*One could argue that since it was AC/DC, they didn’t meet the eighties halfway as much as they won.

**I always thought the lyric was: “The video games they play me”, probably because Maximum Overdrive star Emilio Estevez played a character who got trapped in a video game in the Nightmares movie a few years earlier.

*** Think King would take a 2018 contract to take out a fictional hit on Lucinda Williams for her butchering of “It’s a Long Way to the Top (If You Wanna Rock ‘n’ Roll)"?

Tuesday, August 07, 2018

Tuesday Tuneage
Kool & the Gang - “Fresh”
1984

Note: This an excerpt from my upcoming memoir Waiting for the Frost, which will be sent to the publisher once I finish the Joe Walsh Think Piece™.

It wasn’t even that I liked Kool & the Gang all that much. But I didn’t dislike them. I remember badmouthing them in high school to a math class buddy — “Celebration” had been played to death on the radio in the early eighties — while we were doing algebra in the library during a free period and he challenged me to name one specific reason why I didn’t like them. I was stumped. Rather than fight it, I decided to give them a shot.

I’m not sure where I got the poster, all I remember was that is was free. It probably came with a music magazine I had purchased. I slapped it up on the outside of my dorm room’s door, and anytime anybody would ask if I liked Kool & the Gang, I said “Hell yeah.” The dorm was filled with almost all white guys who liked AOR and usually didn’t like what they referred to as “black music.” My music collection at the time lacked diversity and I wasn’t well-schooled in old soul and rhythm and blues. But it just seemed like the right thing to do to embrace Kool & the Gang, their gleeful R&B was certainly just as worthy of a listen as whatever was on the radio or MTV. To this day I’ll gladly take something like “Fresh” or “Misled” over anything by popular mid-eighties whiteboy mediocrities like The Outfield or Mike + The Mechanics.

The poster ended up getting ripped in half in the midst of a prank war and was repaired with Scotch tape and continued to stay on the door. I proceeded to buy the “Fresh” 12-inch single.
By the end of the decade any time I came across a bar that had a ladies night of drink specials I would annoy friends by singing the chorus of “Ladies’ Night”. In the nineties I finally put my money where my mouth was (and dorm room door had been) and bought The Very Best of Kool & the Gang — “As seen on TV!” the sticker on the jewel box proclaimed — and added the Gang to living room dance party playlists for those times that there was no “job” in “day job”. My math buddy would have been proud.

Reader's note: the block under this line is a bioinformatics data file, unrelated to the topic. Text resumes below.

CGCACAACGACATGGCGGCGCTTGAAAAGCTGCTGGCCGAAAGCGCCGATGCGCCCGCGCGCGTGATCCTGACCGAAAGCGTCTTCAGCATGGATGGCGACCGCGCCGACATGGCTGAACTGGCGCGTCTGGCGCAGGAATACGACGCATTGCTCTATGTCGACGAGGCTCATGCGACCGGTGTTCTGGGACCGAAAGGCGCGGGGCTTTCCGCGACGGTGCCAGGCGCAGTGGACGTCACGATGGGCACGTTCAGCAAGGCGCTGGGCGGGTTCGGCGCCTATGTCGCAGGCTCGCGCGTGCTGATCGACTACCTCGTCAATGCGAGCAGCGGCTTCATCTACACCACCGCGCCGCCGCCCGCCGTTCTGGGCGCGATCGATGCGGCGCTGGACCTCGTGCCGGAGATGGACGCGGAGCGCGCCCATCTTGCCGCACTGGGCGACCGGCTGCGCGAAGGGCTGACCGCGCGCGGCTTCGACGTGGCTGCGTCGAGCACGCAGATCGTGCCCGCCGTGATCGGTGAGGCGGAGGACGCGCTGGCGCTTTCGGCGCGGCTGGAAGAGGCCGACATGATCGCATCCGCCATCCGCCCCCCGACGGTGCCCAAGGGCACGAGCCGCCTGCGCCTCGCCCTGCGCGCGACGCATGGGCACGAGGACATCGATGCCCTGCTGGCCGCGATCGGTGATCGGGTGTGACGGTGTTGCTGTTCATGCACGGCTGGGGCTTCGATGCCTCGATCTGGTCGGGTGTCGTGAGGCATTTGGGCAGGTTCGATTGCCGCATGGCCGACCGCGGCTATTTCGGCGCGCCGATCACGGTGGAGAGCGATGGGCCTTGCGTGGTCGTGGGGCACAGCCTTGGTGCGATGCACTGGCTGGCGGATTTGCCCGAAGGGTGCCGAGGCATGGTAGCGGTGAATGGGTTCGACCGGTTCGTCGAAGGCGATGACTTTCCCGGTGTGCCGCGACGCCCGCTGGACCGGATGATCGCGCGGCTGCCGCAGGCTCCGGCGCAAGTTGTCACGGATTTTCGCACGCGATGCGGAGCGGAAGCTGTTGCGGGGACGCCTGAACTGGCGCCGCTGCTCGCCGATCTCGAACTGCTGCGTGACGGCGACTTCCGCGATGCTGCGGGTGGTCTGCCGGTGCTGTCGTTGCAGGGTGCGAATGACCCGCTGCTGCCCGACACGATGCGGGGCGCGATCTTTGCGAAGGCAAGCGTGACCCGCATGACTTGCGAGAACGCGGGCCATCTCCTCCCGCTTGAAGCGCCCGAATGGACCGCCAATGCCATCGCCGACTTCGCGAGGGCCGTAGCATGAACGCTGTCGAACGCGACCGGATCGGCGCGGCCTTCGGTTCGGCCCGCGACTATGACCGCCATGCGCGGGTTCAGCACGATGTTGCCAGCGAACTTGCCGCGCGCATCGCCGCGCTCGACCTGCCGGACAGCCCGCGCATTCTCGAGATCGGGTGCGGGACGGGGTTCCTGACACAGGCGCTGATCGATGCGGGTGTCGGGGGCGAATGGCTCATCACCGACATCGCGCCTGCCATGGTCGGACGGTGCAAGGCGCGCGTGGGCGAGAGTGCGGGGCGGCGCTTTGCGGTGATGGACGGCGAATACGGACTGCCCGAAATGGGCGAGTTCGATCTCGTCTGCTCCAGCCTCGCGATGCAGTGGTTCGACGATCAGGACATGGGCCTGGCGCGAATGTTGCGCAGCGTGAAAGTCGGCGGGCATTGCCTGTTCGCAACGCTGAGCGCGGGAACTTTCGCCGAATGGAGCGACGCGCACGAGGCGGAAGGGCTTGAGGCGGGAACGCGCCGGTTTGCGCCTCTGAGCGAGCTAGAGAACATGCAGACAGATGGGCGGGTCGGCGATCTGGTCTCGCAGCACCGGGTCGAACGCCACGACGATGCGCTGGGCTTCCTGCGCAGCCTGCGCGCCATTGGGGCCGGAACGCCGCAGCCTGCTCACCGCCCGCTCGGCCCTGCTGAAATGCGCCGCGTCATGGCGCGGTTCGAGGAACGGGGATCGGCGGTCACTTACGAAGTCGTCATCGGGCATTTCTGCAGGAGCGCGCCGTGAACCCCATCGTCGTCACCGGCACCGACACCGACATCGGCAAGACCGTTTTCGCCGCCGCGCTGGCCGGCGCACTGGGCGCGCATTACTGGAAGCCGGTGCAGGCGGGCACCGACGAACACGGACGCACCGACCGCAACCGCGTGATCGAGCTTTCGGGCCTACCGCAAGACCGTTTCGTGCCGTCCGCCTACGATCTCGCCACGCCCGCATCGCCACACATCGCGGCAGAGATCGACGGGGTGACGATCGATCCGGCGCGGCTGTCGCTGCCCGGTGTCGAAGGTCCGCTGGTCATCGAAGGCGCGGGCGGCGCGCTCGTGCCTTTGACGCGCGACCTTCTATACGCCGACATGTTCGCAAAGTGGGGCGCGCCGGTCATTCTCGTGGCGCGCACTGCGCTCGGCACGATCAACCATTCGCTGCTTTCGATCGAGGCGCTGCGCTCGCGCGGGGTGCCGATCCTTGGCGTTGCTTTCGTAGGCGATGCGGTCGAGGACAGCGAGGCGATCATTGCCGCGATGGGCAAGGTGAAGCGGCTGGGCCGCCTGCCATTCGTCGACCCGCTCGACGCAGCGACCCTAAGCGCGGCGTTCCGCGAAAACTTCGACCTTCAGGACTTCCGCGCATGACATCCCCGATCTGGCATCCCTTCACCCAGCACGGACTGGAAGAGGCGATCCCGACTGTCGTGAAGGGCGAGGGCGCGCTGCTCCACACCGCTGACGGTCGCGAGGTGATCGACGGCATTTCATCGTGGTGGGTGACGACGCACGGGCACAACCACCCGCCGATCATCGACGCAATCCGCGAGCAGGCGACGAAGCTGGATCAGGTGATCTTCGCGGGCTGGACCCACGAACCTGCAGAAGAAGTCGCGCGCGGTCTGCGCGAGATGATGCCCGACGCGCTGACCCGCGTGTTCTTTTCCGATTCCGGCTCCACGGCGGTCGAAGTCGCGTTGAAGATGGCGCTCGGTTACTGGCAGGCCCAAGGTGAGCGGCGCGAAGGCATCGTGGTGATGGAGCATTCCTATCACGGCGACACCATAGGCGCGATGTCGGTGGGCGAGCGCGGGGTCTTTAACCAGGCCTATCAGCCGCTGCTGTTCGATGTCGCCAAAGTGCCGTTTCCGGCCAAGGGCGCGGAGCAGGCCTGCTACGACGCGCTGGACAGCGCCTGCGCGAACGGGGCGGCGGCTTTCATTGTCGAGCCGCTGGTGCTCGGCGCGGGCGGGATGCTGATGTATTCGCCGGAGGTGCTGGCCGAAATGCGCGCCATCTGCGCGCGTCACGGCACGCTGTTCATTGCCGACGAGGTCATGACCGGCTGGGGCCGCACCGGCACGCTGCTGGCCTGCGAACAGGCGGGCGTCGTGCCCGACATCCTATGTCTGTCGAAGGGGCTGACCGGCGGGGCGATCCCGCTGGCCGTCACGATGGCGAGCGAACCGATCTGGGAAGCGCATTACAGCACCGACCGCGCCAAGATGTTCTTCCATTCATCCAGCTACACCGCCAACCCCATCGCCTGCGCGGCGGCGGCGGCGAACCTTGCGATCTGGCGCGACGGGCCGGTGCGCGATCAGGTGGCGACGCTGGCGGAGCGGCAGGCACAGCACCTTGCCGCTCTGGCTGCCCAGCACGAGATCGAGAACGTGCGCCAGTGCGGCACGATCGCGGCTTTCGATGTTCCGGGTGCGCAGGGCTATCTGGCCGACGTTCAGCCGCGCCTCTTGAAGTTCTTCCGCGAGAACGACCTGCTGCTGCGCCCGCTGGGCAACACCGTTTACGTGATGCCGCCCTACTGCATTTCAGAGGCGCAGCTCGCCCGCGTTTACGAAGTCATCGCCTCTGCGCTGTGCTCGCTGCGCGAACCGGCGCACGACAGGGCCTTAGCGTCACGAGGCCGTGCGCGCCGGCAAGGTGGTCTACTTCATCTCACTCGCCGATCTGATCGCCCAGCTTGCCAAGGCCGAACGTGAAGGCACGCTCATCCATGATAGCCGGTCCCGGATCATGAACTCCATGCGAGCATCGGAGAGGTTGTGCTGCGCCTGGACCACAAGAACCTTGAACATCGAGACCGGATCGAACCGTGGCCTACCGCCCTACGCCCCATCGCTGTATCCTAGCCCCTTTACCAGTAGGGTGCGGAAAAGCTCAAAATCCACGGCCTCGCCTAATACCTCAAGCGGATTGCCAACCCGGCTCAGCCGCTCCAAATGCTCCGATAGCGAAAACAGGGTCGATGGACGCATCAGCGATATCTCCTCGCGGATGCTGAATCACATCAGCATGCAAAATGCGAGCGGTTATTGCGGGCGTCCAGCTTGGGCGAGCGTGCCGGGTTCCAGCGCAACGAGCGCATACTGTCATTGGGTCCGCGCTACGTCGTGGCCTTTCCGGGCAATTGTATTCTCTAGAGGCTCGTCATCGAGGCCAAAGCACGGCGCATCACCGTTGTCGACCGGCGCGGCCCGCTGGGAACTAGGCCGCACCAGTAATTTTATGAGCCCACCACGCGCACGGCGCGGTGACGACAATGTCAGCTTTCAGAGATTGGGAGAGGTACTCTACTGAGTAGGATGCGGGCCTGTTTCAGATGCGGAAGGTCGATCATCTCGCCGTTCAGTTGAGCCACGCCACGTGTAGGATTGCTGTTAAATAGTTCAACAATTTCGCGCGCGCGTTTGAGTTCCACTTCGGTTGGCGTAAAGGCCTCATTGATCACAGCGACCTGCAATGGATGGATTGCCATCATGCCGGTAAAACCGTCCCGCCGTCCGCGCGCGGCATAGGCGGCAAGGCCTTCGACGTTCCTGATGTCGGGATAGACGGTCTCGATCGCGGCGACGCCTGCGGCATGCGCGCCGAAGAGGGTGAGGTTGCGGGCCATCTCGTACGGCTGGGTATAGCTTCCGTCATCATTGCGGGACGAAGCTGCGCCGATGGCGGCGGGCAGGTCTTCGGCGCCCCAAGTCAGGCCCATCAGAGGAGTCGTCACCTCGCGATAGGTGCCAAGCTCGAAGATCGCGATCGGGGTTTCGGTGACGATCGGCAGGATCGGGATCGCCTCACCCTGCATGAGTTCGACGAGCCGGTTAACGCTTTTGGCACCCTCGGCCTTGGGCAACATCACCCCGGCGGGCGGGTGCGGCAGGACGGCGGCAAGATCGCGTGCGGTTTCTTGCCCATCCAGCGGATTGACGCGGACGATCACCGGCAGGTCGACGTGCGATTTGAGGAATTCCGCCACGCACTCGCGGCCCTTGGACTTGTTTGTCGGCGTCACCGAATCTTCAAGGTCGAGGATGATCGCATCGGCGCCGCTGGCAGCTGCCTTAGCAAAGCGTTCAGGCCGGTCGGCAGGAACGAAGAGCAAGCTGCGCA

Tuesday, July 10, 2018

Tuesday Tuneage
Black Oak Arkansas - “Jim Dandy”
1973

My day job lacks excitement. Enter numbers and dates and accounts, reconcile, email some reports. I avoid phone calls and meetings like the plagues they are, a good day is getting up early and getting things done shortly after lunch so I can head to the coffee shop and read or write. (Last year work was driving me nuts and I scurried off to the coffee shop to read the paper and avoid a cash flow projection, the barista asked how I was doing and I said: “Good, now that I’m in the satellite office.” That got a chuckle.)

But when a new project comes along that involves research, a spreadsheet, and extra coffee? Well that puts the day’s excitement up to a six on a ten scale! An accounting client recently asked if I could complete a project with calculations that were assured to be complex. I fired up an Excel spreadsheet and applied my best data sorting, subtotaling, (and for good measure) Silver Surfer/Google search techniques. Voila … this file did everything they had asked and they didn’t have to sub the job out to somebody else. I left no money on the table.